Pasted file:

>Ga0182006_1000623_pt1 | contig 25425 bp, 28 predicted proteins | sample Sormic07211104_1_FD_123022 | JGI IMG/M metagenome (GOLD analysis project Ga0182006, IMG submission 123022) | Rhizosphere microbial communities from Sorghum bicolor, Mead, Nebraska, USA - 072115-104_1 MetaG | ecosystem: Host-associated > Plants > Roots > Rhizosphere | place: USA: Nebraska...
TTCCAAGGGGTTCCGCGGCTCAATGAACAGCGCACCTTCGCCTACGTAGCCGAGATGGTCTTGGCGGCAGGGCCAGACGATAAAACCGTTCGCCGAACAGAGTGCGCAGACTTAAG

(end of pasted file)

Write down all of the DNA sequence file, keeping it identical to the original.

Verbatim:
>Ga0182006_1000623_pt1 | contig 25425 bp, 28 predicted proteins | sample Sormic07211104_1_FD_123022 | JGI IMG/M metagenome (GOLD analysis project Ga0182006, IMG submission 123022) | Rhizosphere microbial communities from Sorghum bicolor, Mead, Nebraska, USA - 072115-104_1 MetaG | ecosystem: Host-associated > Plants > Roots > Rhizosphere | place: USA: Nebraska...
TTCCAAGGGGTTCCGCGGCTCAATGAACAGCGCACCTTCGCCTACGTAGCCGAGATGGTCTTGGCGGCAGGGCCAGACGATAAAACCGTTCGCCGAACAGAGTGCGCAGACTTAAG